Engage NY: Tri-State Quality Review Rubric and Rating Process
(http://www.engageny.org/resource/tri-state-quality-review-rubric-and-rating-process/). This website provides links to criterion-based rubrics and review processes. Teachers can use these examples to evaluate the quality of lessons and units that address the Common Core State Standards for English Language Arts/Literacy.Text-Dependent Questions: Using Evidence
(http://www.achievethecore.org/ela-literacy-common-core/text-dependent-questions/). The Common Core State Standards expect students to use evidence from texts to present careful analyses, well-defended claims, and clear information. Student understanding can be assessed using text-dependent questions. On this page, teachers can find tools to help write and evaluate text-dependent questions, as well as a link to lesson materials with examples of text-dependent questions included.UDL Curriculum Self-Check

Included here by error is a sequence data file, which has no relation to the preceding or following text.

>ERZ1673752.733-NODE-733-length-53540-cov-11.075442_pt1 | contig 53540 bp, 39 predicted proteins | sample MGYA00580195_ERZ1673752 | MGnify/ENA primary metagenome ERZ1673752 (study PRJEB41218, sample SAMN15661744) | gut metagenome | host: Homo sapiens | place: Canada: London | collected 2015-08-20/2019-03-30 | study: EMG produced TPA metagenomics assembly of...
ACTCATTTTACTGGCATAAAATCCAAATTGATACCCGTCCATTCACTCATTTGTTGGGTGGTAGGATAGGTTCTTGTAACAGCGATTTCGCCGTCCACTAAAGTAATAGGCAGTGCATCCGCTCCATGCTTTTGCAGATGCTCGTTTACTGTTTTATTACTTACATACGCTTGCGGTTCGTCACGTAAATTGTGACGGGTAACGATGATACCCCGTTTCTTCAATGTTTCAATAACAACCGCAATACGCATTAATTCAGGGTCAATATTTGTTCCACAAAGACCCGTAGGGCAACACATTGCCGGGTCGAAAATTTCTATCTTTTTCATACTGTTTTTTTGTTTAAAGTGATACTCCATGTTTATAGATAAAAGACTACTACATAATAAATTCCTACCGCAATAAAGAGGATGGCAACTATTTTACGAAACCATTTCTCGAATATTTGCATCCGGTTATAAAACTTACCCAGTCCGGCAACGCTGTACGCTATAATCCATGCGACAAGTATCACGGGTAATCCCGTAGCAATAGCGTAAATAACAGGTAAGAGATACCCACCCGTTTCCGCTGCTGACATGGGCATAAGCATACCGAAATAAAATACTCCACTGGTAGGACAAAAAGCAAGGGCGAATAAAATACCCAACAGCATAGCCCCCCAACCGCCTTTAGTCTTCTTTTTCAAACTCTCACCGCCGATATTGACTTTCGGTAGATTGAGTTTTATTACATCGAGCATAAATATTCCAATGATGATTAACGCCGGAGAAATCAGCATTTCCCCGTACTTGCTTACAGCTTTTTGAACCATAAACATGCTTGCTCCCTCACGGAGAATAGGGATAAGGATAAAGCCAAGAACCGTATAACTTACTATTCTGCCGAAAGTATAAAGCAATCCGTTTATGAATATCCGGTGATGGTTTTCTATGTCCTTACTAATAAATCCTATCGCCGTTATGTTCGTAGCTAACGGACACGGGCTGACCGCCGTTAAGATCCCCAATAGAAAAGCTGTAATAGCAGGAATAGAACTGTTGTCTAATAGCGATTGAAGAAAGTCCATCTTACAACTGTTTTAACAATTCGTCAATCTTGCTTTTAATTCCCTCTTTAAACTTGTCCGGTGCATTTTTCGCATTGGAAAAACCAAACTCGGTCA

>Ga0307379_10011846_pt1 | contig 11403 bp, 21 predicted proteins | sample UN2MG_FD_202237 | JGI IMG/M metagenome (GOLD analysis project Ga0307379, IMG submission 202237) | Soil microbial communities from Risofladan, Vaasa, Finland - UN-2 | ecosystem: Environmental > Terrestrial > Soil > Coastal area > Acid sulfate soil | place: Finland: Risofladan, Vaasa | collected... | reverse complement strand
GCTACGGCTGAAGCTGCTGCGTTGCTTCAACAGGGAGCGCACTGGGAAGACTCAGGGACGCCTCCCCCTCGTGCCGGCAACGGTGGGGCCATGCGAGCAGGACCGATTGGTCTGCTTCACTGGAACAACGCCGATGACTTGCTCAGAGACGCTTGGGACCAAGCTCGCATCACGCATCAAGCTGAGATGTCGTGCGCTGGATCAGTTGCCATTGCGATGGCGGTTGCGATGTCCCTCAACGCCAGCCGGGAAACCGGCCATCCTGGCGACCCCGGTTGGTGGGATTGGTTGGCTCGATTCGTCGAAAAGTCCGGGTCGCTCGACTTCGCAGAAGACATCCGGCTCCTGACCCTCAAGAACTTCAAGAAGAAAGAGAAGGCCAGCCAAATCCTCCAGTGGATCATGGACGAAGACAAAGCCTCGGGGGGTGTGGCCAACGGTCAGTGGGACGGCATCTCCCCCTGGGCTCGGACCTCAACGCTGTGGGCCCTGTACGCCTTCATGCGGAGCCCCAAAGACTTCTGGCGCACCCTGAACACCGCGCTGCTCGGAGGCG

(http://udlselfcheck.cast.org). This website helps teachers check curriculum for Universal Design for Learning (UDL) alignment and explore ideas on how to build options and flexibility into each element of curriculum.Protocols for Examining Student Work
(http://www.ascd.org/publications/books/109037/chapters/Protocols-for-Examining-Student-Work.aspx) is an online version of Chapter 3 of Lois Easton Brown’s book, Protocols for Professional Learning. Step-by-step protocols for examining student include the Tuning Protocol, Rounds Protocol, Vertical Slide Protocol, and Collaborative Assessment Conference Protocol.ATLAS: Learning from Student Work
(http://www.nsrfharmony.org/protocol/doc/atlas_lfsw.pdf). This four-page protocol informs teachers about how students learn and think. This tool is based on the Assessment Communities of Teachers Project.Academic Progress Montoring